Bryton says, "Engineered with Simplicity and Convenience at its core, in order to create the most enjoyable cycling experience, the Rider 420 is built with 2.3' high quality optically bonded display, producing a crystal-clear view from any angle. Its follow track function with turn-by-turn makes exploring unfamiliar areas worry free, and by incorporating Full Global Navigation Satellite System (GNSS) support, the Rider 420 enables a faster satellite fix and guarantees more precise positioning and recording. It also provides maximum compatibility by working perfectly with both ANT+ and BLE sensors, making the Rider 420 a simple and precise GPS Cycle computer that is easy as start-and-go!"
The 420E is a competent unit that delivers plenty of data in a fuss-free way.
Tell us some more about the technical aspects of the product?
Bryton lists these features:
Delivering the best viewing experience, the Rider 420E comes with a sharp, black and white, 2.3'' screen. The high-quality display is optically bonded to ensure crystal-clear vision from multiple angles and under various conditions. You can quickly see your real-time cycling performance with the 8 data per display.
Explore wider and further with the computer's Follow Track function and unlock further options by pairing the computer to the Bryton Active App. You can use the app to plan and create, import trails (.gpx) from 3-rd party platforms onto Bryton Active, and auto sync trails from Strava, Komoot and Ride. The computer supplies turn by turn navigation and offers location information including road names, distance, and direction.
The computer provides precision tracking and navigation by incorporating 5 different satellite systems, including: GPS, Glonass (Russia), BDS (China), Galileo (Europe), and QZSS (Japan). This will keep you covered in any situation or location wherever you are in the world.
Stay motivated with the POI and Peak Info systems which allows you to track the distance to your next POI or Peak in Follow Track mode.
It's easy to connect various sensors to the Rider 420E and this bundle includes a cadence and HRM sensor. This allows you to keep track of your performance in greater detail. When connected to the computer you can easily track, in real-time your heart rate and cadence data.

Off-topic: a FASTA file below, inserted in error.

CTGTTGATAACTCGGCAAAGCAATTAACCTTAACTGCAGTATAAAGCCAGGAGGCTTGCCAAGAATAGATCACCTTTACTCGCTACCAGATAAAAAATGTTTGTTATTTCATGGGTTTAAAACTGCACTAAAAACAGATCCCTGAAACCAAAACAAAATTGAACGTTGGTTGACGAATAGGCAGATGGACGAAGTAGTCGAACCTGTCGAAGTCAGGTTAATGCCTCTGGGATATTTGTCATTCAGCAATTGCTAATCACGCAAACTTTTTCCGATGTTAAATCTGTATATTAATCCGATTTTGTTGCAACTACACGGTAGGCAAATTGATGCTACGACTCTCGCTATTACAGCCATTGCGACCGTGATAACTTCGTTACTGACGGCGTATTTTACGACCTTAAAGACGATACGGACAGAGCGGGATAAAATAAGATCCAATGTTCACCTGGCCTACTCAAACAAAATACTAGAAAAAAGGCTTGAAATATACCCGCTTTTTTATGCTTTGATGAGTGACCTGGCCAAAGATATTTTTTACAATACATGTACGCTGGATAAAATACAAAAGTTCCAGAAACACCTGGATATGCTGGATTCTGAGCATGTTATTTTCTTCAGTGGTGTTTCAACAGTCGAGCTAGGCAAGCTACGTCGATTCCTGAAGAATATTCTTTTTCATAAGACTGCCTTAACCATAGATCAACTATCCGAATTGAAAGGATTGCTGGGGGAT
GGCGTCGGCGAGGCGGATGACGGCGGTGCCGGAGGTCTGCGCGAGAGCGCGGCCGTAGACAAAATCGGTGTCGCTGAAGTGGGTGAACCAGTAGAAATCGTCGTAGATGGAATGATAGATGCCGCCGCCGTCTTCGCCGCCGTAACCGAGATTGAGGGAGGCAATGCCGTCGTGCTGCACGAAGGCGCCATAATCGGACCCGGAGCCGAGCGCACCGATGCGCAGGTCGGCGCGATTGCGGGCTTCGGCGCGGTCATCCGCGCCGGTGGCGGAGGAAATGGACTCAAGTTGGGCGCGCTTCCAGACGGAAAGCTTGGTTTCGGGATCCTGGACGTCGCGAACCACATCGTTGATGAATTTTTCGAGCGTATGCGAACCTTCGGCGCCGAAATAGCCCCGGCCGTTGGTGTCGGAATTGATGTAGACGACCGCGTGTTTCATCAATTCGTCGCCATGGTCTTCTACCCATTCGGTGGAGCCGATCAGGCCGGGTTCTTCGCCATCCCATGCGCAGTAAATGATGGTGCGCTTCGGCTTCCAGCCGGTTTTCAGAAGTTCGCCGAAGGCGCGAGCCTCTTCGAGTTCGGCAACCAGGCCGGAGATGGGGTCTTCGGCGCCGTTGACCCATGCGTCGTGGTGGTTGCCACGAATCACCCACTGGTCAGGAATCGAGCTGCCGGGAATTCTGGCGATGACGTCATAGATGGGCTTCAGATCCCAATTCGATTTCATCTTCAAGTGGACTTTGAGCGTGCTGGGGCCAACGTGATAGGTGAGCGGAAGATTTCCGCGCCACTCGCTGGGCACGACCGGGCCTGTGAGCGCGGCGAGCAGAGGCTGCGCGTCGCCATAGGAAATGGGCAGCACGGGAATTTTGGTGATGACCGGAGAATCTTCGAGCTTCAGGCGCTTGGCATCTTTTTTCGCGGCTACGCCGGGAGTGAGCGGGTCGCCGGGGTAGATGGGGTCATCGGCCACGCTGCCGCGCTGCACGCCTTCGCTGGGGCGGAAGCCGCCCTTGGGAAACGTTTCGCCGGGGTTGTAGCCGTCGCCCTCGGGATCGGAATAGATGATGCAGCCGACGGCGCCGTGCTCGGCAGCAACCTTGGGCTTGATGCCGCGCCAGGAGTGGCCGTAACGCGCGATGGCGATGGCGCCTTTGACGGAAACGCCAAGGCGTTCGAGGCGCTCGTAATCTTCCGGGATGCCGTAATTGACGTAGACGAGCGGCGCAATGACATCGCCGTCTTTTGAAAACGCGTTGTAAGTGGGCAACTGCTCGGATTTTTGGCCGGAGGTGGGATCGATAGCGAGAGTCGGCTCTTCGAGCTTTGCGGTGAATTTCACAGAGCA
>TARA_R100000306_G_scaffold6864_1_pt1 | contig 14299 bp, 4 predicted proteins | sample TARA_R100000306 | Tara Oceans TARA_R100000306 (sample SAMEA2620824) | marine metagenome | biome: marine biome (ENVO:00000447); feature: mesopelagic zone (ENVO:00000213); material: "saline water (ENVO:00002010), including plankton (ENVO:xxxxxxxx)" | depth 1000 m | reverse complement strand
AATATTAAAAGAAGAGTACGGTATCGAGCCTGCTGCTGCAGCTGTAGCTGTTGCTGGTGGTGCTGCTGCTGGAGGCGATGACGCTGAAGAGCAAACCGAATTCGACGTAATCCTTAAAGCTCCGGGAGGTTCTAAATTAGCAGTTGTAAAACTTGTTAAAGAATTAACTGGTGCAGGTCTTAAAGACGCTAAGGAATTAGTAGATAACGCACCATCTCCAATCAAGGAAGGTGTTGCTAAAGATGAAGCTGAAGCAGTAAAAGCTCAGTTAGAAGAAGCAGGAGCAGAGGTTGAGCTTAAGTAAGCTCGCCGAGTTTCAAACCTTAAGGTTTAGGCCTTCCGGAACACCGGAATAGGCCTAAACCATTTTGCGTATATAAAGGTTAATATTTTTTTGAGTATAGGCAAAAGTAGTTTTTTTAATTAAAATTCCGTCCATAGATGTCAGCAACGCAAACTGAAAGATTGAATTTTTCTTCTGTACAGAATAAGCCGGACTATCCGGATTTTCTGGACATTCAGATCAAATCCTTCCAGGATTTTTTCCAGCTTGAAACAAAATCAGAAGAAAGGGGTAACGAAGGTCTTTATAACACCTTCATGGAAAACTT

The computer comes with 77+ different functions which includes: Time, Speed, Distance, Calorie, Altitude, Power and HR.
Extensive Battery Life
Keep going for longer with the Ride 420E computer is equipped with a powerful battery that lasts up to 35 hours. The computer can then be quickly and easily recharged via the provided USB charging cable.
Stay connected on the move with smart notifications. Connect your compatible smartphone to the computer to receive phone call alerts, emails and texts during your ride. This works via a Bluetooth pairing with an Android/iOS smartphone.
Customisable Data Display
Using the Bryton Active App you can customise the data display of the computer. You can tailor data fields/pages to best help with your training goals.
Bryton Active App
Easily sync the Ride 420E to the Bryton Active App via seamless, over-the-air synchronisation using Bluetooth. The pairing unlocks various options and features. You can view your progress and view graphical analysis can be viewed, plus you can share your results to social media. The app also allows you to sync and download planned trips, modify device and grid settings, and calibrate altitude all without WLAN connection. You can also use the app to check the firmware version and GNSS data of the device and notify users that updates are available, ensuring that the most up-to-date firmware is always installed.
Strava, TrainingPeaks and Selfloops
The Rider 420E is compatible with additional 3rd party training sites such as STRAVA, TrainingPeaks and Selfloops. It also supports professional training applications, such as GoldenCheetah, for detailed workout analysis.
Dimensions: 49.9mm x 83.9mm x 16.9mm
Battery Life: 35 hours
Display: 2.3 inches Mono LCD
GPS: High-sensitivity chipset
Lap History: 130 laps
Log History: 300 hours
Heart Rate Zones: 7 zones
Operating Temperature: -10C° ~ 50C°
In the Box
Quick Start Guide
Standard Bike Mount
Solid little unit and comes with IPX7 waterproof rating too.
Tell us how the product performed overall when used for its designed purpose
Great at recording data, and the navigation works well too.
Tell us what you particularly liked about the product
Simple to use and loads of data options.
Tell us what you particularly disliked about the product
Buttons on the bottom of the unit aren't in the best place for usability.
How does the price compare to that of similar products in the market, including ones recently tested on road.cc?
The extra tenner sounds like a very worthwhile outlay compared to the Lezyne mentioned in the review, and the Bryton brings a lot more functions to the table for less money than the Garmin Edge 25.
Did you enjoy using the product? Yes
Would you consider buying the product? Yes
Would you recommend the product to a friend? Yes
Use this box to explain your overall score
The Rider 420E might not be the most cutting edge computer out there but it does what it does very well and hasn't let me down once. The buttons can be a bit of a faff to use, but on the whole there is a lot to like here, such as navigation and power meter compatibility.
About the tester
I usually ride: This month's test bike My best bike is: B'Twin Ultra CF draped in the latest bling test components
I've been riding for: Over 20 years I ride: Every day I would class myself as: Expert
I regularly do the following types of riding: time trialling, commuting, club rides, sportives, fixed/singlespeed,
As part of the Tech Hub here at F-At Digital, our senior product reviewer Stu uses the knowledge gained from putting well over a 1,000 products through their paces (including hundreds of bikes) to write in-depth reviews of a huge range of kit. After first throwing his leg over a race bike back in 2000, Stu's ridden more than 160,000 miles on road, time-trial, track, and gravel bikes, and while he's put his racing days behind him he still likes to smash the pedals rather than take things easy. Although, as he spends a fair bit of his time reviewing ebikes these days he's becoming an expert in letting the motor take the strain. He's also waiting for 23mm race tyres to make a comeback!